On Monday, Carnegie Mellon University published “The Untold History of Multitouch” in the summer edition of their School of Computer Science’s LINK newsletter.
The article details how Roger Dannenberg, Paul McAvinney, and Dean Rubine worked together to create one of the world’s first multitouch interfaces starting back in 1983. As is the case with many of our most important technologies, multitouch was initially conceived to serve a creative purpose: to facilitate generating music on a computer. A single touch interface wasn’t suitable, so this group of musically-inclined computer scientists set out to fix that… and did so by creating a multitouch interface they called The Sensor Frame.
In 1985 the group published a paper titled, “The Sensor Frame™: A Device for the Manipulation of Graphic Objects”, detailing many aspects of how the interface worked, including zoom-in and zoom-out gestures, quite similar to today’s pinch-to-zoom on iOS. Later that same year, Steve Jobs brought a team from NeXT over to see what the folks at CMU were up to, and that included touring the Sensor Frame lab… and Jobs himself reluctantly signed an NDA before being shown the technology. That visit – and the NDA – have proven sticky for Apple’s pinch-to-zoom patent requests over the past ten years, and continue to cause issues to this day.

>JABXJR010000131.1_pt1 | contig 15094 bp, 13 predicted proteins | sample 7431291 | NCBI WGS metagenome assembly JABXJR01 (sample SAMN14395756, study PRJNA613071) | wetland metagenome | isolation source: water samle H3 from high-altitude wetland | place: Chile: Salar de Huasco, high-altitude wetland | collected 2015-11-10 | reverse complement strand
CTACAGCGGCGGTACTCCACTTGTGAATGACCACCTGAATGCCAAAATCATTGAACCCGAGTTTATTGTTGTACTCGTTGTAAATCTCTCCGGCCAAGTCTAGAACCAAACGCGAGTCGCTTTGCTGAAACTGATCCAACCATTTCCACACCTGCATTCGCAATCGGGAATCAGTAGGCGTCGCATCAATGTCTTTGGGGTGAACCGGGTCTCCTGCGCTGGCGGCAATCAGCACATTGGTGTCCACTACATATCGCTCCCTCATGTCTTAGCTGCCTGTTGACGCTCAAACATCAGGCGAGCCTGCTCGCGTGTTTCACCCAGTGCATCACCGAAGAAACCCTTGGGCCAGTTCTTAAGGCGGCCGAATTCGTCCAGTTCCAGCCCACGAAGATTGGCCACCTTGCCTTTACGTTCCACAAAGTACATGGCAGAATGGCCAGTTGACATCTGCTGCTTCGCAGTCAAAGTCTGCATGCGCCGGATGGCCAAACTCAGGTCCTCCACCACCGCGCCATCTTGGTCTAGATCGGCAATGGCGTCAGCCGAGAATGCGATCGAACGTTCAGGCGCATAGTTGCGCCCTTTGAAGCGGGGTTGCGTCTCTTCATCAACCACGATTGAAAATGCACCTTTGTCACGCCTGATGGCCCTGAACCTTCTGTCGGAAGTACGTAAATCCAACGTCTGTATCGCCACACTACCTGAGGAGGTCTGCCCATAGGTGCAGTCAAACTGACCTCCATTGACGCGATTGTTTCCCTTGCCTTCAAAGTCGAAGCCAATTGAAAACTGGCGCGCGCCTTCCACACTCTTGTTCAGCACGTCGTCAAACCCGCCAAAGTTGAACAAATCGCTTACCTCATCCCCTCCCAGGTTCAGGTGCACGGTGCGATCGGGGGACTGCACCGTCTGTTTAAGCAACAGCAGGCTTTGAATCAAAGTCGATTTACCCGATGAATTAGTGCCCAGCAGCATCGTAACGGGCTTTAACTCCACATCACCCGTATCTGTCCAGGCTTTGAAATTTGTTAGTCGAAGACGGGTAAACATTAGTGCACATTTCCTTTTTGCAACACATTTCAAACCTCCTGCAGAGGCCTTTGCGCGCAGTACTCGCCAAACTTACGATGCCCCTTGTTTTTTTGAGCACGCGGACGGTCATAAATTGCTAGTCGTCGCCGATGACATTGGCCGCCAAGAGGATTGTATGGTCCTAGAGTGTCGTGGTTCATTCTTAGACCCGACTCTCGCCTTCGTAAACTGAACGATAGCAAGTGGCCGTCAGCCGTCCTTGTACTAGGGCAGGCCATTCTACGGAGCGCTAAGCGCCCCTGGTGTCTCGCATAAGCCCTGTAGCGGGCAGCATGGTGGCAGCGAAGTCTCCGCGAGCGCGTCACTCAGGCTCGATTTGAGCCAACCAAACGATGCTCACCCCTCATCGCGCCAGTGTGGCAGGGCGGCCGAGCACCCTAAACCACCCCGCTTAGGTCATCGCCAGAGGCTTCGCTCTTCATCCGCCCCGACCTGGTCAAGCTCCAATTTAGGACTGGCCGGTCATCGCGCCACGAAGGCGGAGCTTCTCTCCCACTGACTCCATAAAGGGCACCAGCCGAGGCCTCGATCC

In the video below, see a young Dean Rubine talk through the specifics of multitouch. It’s pretty amazing to see this technology in action decades before it was introduced to most of us. The multitouch section begins at the 7-minute mark, but the whole thing is fascinating to watch.
You can read the whole piece starting on page 9 of the CMU LINK Summer Edition. We had some trouble getting it to load in Safari, but Firefox had no issues displaying the PDF.